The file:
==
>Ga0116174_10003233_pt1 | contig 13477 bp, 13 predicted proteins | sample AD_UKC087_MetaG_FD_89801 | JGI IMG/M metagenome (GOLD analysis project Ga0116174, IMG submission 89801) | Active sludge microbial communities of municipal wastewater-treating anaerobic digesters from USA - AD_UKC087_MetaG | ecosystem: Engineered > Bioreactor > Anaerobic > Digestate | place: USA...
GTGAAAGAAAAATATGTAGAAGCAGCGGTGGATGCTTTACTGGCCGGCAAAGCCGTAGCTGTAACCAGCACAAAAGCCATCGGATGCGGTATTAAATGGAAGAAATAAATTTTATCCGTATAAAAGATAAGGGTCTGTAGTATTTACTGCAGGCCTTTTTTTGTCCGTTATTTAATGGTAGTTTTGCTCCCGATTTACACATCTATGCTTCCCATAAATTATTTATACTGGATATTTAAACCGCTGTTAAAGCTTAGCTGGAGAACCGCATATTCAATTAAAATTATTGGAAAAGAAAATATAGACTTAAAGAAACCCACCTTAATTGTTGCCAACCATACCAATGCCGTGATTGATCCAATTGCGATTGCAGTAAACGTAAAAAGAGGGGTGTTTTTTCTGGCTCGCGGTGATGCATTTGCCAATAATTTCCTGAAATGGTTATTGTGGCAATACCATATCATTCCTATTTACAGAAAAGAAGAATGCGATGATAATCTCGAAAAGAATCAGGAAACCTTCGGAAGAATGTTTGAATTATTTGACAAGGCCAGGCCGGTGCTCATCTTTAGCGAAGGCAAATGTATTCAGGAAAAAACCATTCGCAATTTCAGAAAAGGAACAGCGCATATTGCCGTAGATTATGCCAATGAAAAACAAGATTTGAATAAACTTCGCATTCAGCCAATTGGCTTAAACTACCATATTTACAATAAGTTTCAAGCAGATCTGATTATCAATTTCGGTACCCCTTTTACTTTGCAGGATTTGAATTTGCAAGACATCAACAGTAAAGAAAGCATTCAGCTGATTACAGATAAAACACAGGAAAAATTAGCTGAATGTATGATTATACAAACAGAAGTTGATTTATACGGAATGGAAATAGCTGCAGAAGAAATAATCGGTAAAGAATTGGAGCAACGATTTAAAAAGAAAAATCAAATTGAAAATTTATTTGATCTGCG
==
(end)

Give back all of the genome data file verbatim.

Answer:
>Ga0116174_10003233_pt1 | contig 13477 bp, 13 predicted proteins | sample AD_UKC087_MetaG_FD_89801 | JGI IMG/M metagenome (GOLD analysis project Ga0116174, IMG submission 89801) | Active sludge microbial communities of municipal wastewater-treating anaerobic digesters from USA - AD_UKC087_MetaG | ecosystem: Engineered > Bioreactor > Anaerobic > Digestate | place: USA...
GTGAAAGAAAAATATGTAGAAGCAGCGGTGGATGCTTTACTGGCCGGCAAAGCCGTAGCTGTAACCAGCACAAAAGCCATCGGATGCGGTATTAAATGGAAGAAATAAATTTTATCCGTATAAAAGATAAGGGTCTGTAGTATTTACTGCAGGCCTTTTTTTGTCCGTTATTTAATGGTAGTTTTGCTCCCGATTTACACATCTATGCTTCCCATAAATTATTTATACTGGATATTTAAACCGCTGTTAAAGCTTAGCTGGAGAACCGCATATTCAATTAAAATTATTGGAAAAGAAAATATAGACTTAAAGAAACCCACCTTAATTGTTGCCAACCATACCAATGCCGTGATTGATCCAATTGCGATTGCAGTAAACGTAAAAAGAGGGGTGTTTTTTCTGGCTCGCGGTGATGCATTTGCCAATAATTTCCTGAAATGGTTATTGTGGCAATACCATATCATTCCTATTTACAGAAAAGAAGAATGCGATGATAATCTCGAAAAGAATCAGGAAACCTTCGGAAGAATGTTTGAATTATTTGACAAGGCCAGGCCGGTGCTCATCTTTAGCGAAGGCAAATGTATTCAGGAAAAAACCATTCGCAATTTCAGAAAAGGAACAGCGCATATTGCCGTAGATTATGCCAATGAAAAACAAGATTTGAATAAACTTCGCATTCAGCCAATTGGCTTAAACTACCATATTTACAATAAGTTTCAAGCAGATCTGATTATCAATTTCGGTACCCCTTTTACTTTGCAGGATTTGAATTTGCAAGACATCAACAGTAAAGAAAGCATTCAGCTGATTACAGATAAAACACAGGAAAAATTAGCTGAATGTATGATTATACAAACAGAAGTTGATTTATACGGAATGGAAATAGCTGCAGAAGAAATAATCGGTAAAGAATTGGAGCAACGATTTAAAAAGAAAAATCAAATTGAAAATTTATTTGATCTGCG